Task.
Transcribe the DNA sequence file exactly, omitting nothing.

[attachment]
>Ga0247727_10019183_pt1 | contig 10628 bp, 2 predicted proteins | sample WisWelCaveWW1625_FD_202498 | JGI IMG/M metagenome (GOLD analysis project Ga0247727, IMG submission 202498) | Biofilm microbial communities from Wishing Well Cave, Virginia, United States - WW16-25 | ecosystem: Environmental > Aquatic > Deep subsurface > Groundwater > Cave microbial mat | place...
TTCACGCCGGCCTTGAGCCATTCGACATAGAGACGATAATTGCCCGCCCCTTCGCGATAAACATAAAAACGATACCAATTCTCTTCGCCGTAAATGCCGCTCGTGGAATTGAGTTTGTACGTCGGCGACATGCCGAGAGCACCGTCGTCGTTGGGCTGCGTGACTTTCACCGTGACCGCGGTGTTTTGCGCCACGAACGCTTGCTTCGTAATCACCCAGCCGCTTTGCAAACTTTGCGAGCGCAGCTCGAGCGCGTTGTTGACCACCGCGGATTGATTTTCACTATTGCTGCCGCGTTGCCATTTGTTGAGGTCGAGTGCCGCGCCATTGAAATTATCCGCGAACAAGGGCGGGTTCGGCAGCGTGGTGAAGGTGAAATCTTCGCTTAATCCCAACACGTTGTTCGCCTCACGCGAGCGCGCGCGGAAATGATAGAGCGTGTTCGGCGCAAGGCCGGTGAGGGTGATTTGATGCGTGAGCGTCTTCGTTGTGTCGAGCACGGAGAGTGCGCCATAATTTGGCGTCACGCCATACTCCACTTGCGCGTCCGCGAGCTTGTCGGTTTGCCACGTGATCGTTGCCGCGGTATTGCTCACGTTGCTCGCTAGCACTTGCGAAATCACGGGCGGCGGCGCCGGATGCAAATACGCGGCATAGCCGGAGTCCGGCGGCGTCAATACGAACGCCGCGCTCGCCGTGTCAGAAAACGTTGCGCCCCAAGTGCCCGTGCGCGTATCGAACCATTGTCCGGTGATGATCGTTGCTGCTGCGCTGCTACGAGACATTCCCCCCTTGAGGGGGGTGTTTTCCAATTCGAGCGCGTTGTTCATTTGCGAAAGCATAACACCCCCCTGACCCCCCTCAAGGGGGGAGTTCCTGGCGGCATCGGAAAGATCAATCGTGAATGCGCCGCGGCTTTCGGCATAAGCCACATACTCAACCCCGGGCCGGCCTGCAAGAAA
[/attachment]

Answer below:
>Ga0247727_10019183_pt1 | contig 10628 bp, 2 predicted proteins | sample WisWelCaveWW1625_FD_202498 | JGI IMG/M metagenome (GOLD analysis project Ga0247727, IMG submission 202498) | Biofilm microbial communities from Wishing Well Cave, Virginia, United States - WW16-25 | ecosystem: Environmental > Aquatic > Deep subsurface > Groundwater > Cave microbial mat | place...
TTCACGCCGGCCTTGAGCCATTCGACATAGAGACGATAATTGCCCGCCCCTTCGCGATAAACATAAAAACGATACCAATTCTCTTCGCCGTAAATGCCGCTCGTGGAATTGAGTTTGTACGTCGGCGACATGCCGAGAGCACCGTCGTCGTTGGGCTGCGTGACTTTCACCGTGACCGCGGTGTTTTGCGCCACGAACGCTTGCTTCGTAATCACCCAGCCGCTTTGCAAACTTTGCGAGCGCAGCTCGAGCGCGTTGTTGACCACCGCGGATTGATTTTCACTATTGCTGCCGCGTTGCCATTTGTTGAGGTCGAGTGCCGCGCCATTGAAATTATCCGCGAACAAGGGCGGGTTCGGCAGCGTGGTGAAGGTGAAATCTTCGCTTAATCCCAACACGTTGTTCGCCTCACGCGAGCGCGCGCGGAAATGATAGAGCGTGTTCGGCGCAAGGCCGGTGAGGGTGATTTGATGCGTGAGCGTCTTCGTTGTGTCGAGCACGGAGAGTGCGCCATAATTTGGCGTCACGCCATACTCCACTTGCGCGTCCGCGAGCTTGTCGGTTTGCCACGTGATCGTTGCCGCGGTATTGCTCACGTTGCTCGCTAGCACTTGCGAAATCACGGGCGGCGGCGCCGGATGCAAATACGCGGCATAGCCGGAGTCCGGCGGCGTCAATACGAACGCCGCGCTCGCCGTGTCAGAAAACGTTGCGCCCCAAGTGCCCGTGCGCGTATCGAACCATTGTCCGGTGATGATCGTTGCTGCTGCGCTGCTACGAGACATTCCCCCCTTGAGGGGGGTGTTTTCCAATTCGAGCGCGTTGTTCATTTGCGAAAGCATAACACCCCCCTGACCCCCCTCAAGGGGGGAGTTCCTGGCGGCATCGGAAAGATCAATCGTGAATGCGCCGCGGCTTTCGGCATAAGCCACATACTCAACCCCGGGCCGGCCTGCAAGAAA